(James Steidl/iStock)

WHAT IS a year of your life worth? What amount of money can compensate for the loss of time with your family? What makes up for not being able to hold your wife’s hand, or kiss your son good night, or be there when your mother is dying? These hard and perhaps unanswerable questions lie at the heart of the dilemma confronting Maryland as it tries to sort out how to compensate people who were wrongly convicted and unjustly imprisoned.

Maryland is one of 35 states that allows wrongly convicted felons who have been exonerated to receive compensation from the state for their time behind bars. But, as The Post’s Ovetta Wiggins reported, there have been few payouts — just three, with the most recent awarded 15 years ago — because of problems with the system that handles these claims. “Even when everyone thinks the person is innocent, we still can’t get them compensated,” said Shawn Armbrust, the executive director of the Mid-Atlantic Innocence Project , which represents some of the five men who have current petitions before the state Board of Public Works for more than $12 million in redress.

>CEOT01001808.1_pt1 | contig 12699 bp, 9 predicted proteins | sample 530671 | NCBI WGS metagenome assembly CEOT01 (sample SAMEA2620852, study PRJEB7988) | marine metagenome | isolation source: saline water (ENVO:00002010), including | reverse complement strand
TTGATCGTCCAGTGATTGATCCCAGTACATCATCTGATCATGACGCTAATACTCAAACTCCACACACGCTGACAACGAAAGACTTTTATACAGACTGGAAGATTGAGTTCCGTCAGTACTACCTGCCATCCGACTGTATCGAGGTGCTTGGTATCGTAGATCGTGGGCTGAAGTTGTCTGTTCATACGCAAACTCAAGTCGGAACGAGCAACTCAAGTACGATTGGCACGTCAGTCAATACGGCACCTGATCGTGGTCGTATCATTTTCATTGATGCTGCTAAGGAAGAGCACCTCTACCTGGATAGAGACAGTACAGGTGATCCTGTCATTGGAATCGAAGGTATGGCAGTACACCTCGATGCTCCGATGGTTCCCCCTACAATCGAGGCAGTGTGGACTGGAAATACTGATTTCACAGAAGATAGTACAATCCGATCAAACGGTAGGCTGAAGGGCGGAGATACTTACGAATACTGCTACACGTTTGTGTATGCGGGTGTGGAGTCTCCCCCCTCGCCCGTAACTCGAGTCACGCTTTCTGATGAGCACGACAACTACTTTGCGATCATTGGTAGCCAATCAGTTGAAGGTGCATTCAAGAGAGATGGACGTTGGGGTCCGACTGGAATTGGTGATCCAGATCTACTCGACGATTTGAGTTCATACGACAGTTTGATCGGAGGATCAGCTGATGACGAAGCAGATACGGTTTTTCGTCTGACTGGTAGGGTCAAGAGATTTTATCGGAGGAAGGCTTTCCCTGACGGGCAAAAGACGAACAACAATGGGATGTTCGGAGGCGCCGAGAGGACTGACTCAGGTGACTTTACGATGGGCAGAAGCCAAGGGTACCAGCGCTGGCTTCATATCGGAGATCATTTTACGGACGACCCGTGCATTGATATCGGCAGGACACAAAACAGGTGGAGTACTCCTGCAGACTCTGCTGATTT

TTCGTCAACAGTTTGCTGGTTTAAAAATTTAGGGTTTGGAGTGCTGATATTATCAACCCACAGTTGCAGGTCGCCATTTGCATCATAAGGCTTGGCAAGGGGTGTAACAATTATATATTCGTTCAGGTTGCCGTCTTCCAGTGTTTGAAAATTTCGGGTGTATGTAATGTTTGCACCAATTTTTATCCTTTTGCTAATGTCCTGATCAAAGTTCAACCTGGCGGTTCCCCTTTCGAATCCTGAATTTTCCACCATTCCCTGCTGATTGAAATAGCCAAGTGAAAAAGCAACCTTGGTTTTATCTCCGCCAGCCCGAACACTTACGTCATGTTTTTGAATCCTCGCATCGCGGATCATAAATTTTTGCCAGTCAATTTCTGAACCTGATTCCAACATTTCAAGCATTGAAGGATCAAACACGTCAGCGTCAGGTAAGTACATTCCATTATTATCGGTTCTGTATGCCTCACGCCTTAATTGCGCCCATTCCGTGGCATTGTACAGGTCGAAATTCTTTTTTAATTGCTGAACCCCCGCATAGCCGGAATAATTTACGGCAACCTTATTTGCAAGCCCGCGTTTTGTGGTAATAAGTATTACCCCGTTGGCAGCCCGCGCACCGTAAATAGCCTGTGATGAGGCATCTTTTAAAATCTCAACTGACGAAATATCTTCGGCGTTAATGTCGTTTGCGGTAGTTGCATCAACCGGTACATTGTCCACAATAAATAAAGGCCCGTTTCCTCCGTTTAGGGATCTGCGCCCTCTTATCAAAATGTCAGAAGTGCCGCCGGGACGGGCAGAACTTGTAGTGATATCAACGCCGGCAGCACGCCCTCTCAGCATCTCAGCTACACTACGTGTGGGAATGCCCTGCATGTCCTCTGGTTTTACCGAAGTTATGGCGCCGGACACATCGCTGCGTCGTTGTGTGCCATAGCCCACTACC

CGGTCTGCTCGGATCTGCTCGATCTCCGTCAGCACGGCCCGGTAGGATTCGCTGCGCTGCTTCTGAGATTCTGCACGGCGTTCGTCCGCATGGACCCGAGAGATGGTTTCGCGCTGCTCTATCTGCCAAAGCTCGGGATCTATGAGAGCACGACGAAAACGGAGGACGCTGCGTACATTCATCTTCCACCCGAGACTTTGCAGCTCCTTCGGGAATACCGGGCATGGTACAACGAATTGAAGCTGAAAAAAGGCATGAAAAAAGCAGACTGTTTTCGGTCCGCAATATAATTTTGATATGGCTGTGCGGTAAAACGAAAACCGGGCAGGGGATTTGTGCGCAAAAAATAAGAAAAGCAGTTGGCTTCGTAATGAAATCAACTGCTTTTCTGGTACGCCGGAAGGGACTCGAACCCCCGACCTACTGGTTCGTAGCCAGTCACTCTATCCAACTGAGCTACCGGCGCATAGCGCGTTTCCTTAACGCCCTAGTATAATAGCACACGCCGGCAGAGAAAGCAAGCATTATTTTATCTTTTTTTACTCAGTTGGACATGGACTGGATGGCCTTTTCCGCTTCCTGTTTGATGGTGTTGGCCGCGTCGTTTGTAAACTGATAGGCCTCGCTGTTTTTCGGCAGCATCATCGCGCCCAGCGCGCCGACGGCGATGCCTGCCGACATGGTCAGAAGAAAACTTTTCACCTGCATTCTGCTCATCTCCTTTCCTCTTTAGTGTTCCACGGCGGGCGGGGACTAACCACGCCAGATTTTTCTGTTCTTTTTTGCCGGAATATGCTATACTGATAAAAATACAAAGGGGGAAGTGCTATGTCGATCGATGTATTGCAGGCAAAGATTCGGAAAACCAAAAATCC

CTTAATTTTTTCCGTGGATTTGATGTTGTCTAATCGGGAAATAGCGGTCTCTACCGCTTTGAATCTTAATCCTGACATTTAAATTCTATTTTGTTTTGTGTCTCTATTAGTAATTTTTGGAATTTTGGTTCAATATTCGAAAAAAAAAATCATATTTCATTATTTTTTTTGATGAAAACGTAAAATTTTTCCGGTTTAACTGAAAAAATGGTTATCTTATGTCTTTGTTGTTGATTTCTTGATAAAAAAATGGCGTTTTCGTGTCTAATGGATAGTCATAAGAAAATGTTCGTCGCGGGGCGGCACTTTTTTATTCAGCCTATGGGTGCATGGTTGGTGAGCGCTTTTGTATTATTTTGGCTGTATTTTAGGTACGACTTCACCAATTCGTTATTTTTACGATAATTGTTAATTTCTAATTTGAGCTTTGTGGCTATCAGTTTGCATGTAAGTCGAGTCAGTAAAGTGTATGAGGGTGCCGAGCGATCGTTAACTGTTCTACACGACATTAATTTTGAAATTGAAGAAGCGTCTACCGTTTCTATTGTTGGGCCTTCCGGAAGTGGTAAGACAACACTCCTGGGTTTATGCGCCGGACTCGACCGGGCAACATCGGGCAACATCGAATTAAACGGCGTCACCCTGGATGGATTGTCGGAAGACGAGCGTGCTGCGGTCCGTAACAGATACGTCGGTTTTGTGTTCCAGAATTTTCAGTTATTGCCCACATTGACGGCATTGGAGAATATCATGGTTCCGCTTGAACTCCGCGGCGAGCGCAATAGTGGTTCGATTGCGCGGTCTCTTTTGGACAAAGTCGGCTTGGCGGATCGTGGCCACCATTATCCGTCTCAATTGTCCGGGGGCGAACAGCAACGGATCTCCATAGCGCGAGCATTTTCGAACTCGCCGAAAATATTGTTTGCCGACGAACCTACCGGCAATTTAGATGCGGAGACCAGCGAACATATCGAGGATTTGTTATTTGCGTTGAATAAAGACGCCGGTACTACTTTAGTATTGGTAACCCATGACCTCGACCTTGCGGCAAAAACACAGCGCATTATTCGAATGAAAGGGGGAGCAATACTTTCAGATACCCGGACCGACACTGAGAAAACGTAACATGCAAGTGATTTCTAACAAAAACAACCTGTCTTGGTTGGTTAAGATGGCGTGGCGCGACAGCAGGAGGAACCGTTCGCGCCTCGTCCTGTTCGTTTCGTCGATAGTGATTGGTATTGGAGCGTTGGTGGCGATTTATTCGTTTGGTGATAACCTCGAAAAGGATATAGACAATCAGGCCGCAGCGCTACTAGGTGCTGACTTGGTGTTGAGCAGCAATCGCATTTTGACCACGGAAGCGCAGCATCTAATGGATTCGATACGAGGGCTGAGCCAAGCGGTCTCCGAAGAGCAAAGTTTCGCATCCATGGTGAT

No one seems to be denying the obligation to men who collectively spent 120 years in prison for crimes they did not commit and, still suffering, are in need of financial help to restore their lives. But there is disagreement over how to do it. Gov. Larry Hogan (R) has raised objections about the process, arguing that the three-member Board of Public Works he chairs isn’t the appropriate venue to deal with complicated issues of what is owed in individual cases. He faults the legislature for its failure to enact legislation that established specific standards, and he is probably right that better benchmarks are needed.

But he glosses over the fact that Maryland law gives the authority to make these payments — “to grant an amount commensurate with the actual damages sustained by the individual” — to the Board of Public Works. Indeed, the board has used this authority in the past to make payments to people who were exonerated, and there is no reason it should now shirk its responsibility in the cases of these five men.

Lamar Johnson, Jerome Johnson, Walter Lomax, Clarence Shipley Jr. and Hubert James Williams were not guilty. They shouldn’t have been sent to prison. Mr. Hogan should support improvements in the law for future cases, but he and the other board members should not make these five men wait any longer for the recompense that is owed to them.